Prime Minister John Key will land in New Delhi overnight to finally start his India trip after plane problems meant he had to cancel one of only three days in the country.
There was a round of applause from the plane load carrying Key, officials, a large business delegation and media after it lifted off from Townsville earlier today.
The Boeing 757 had been rushed over from Christchurch last night after the Air Force's other 757 broke down during a scheduled refuelling stop, forcing Key to cancel the Mumbai-leg of his trip.
Key has just landed for another refuelling stop at Halim International Airport in Jakarta, before the final six hour flight to Delhi.
Key will meet Indian Prime Minister Narendra Modi tomorrow, with a major objective to give momentum to free trade agreement talks that have struggled over 10 negotiation rounds since beginning in 2010.
Modi has had a full dance card recently.
Fresh from hosting the BRICS summit in Goa, including China's Xi Jinping, Russia's Vladimir Putin, Brazilian President Michel Temer and South Africa's Jacob Zuma, next up after Key will be Theresa May, leading a delegation keen to signal the UK's post-Brexit intentions.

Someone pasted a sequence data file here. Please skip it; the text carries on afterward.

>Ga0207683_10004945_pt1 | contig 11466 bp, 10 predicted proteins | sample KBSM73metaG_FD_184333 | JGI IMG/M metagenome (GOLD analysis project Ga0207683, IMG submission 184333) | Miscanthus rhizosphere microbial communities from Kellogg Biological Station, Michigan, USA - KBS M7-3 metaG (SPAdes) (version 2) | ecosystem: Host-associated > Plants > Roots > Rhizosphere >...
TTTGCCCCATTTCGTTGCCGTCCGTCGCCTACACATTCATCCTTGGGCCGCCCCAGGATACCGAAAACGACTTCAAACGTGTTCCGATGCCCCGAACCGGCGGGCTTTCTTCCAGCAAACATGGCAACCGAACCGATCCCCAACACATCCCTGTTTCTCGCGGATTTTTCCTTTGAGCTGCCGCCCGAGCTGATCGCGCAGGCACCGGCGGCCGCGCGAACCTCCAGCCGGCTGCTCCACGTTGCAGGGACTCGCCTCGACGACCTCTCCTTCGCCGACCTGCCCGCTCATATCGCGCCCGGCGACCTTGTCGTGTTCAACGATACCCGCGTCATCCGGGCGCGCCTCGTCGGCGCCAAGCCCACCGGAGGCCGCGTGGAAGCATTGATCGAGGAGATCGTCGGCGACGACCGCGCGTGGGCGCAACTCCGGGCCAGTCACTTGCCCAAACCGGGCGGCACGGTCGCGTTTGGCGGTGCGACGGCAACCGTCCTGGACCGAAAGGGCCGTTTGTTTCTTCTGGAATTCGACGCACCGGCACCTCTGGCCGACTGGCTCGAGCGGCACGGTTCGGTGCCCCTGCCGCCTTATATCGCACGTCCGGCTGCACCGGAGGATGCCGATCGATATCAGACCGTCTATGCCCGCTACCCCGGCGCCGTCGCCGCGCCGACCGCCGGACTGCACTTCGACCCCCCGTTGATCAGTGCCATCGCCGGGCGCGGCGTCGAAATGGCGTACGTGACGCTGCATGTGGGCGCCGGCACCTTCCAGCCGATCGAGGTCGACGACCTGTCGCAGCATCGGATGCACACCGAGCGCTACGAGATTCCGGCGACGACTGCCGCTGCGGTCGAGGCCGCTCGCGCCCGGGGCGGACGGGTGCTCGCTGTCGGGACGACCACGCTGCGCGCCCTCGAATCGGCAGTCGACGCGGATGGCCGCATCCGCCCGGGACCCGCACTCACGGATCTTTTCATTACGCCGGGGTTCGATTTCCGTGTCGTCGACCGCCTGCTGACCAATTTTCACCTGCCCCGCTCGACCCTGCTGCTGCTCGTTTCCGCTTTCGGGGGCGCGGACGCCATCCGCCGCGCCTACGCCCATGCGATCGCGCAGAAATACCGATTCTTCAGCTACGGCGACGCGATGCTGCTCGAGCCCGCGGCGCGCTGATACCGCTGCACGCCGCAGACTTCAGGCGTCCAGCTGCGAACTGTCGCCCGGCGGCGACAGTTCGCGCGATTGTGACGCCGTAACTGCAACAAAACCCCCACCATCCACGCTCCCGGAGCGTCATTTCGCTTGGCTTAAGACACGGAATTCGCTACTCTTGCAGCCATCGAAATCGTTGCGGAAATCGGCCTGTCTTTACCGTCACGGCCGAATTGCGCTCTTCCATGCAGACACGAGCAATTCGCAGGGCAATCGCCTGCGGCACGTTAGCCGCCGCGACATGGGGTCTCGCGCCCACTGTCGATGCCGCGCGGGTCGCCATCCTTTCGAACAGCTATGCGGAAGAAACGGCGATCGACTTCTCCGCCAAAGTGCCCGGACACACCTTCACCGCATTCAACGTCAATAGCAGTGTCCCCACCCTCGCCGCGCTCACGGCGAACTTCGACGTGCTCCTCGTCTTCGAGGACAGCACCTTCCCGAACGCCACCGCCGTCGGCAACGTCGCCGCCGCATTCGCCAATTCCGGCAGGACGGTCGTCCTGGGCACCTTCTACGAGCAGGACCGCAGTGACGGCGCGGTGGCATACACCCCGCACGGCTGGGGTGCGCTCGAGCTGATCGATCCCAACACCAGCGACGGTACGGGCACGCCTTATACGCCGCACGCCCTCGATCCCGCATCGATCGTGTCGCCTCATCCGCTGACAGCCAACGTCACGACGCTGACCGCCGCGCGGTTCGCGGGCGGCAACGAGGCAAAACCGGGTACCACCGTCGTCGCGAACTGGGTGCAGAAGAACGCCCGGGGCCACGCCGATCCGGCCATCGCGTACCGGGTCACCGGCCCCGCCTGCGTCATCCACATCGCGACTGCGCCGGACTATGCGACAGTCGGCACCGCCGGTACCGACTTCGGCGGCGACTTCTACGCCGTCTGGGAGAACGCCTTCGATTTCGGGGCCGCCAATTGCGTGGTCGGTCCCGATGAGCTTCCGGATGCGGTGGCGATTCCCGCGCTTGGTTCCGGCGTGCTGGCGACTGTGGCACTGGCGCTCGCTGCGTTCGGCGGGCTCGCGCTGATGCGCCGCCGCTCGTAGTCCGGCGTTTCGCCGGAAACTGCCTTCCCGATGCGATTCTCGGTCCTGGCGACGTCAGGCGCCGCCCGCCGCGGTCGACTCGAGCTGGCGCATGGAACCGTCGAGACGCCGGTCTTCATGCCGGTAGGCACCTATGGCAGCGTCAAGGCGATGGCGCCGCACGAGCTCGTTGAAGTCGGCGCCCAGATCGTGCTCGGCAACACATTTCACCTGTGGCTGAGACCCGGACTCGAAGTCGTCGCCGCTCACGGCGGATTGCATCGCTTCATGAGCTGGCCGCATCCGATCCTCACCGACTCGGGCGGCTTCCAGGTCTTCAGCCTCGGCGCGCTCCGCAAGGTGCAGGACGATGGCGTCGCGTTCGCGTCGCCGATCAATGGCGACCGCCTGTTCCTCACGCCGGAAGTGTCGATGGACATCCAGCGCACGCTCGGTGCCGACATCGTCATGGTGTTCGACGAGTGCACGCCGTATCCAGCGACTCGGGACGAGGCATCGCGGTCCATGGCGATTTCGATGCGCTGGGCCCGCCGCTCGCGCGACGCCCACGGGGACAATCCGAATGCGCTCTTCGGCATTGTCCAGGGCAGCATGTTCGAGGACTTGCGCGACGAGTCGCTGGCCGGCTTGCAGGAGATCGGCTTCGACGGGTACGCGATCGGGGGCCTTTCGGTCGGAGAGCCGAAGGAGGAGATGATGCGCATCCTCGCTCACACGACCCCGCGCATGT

It's easy to see why a queue is forming. India is the world's third-largest economy and by 2022 is forecast to have the world's largest population, with the average Indian's spending power growing by 42 per cent since 2011.
However, despite being business focussed, the Modi Government has not sped ahead with free trade negotiations with a range of countries.
It has a "Make in India" doctrine focussed on direct investment rather than trade.
Before his meeting with Modi, Key will be given a ceremonial state welcome, and lay a wreath at Gandhi Memorial.
Later, he will speak at an NZ-India business leaders summit.
The surprise visit of a world leader made waves in North Queensland.
The Townsville Bulletin today published a front page picture of Key headlined "India's loss is our gain as NZ PM backs direct flights", after a journalist tracked him down to a local bar last night.
Key told the paper he would like to see direct flights between Townsville and New Zealand.
The 35-strong business delegation includes former Black Cap captain Brendon McCullum.The New Zealand Air Force has two Boeing 757s in service which, together with a modification project, cost $221 million.
Delegates arriving at Townsville for today's flight took the chance to take a rare photograph of both planes next to each other on the tarmac.
Key and the group left New Zealand on Monday, and will arrive home on Friday night NZ time. The delays mean less than two days will be spent on the ground in India.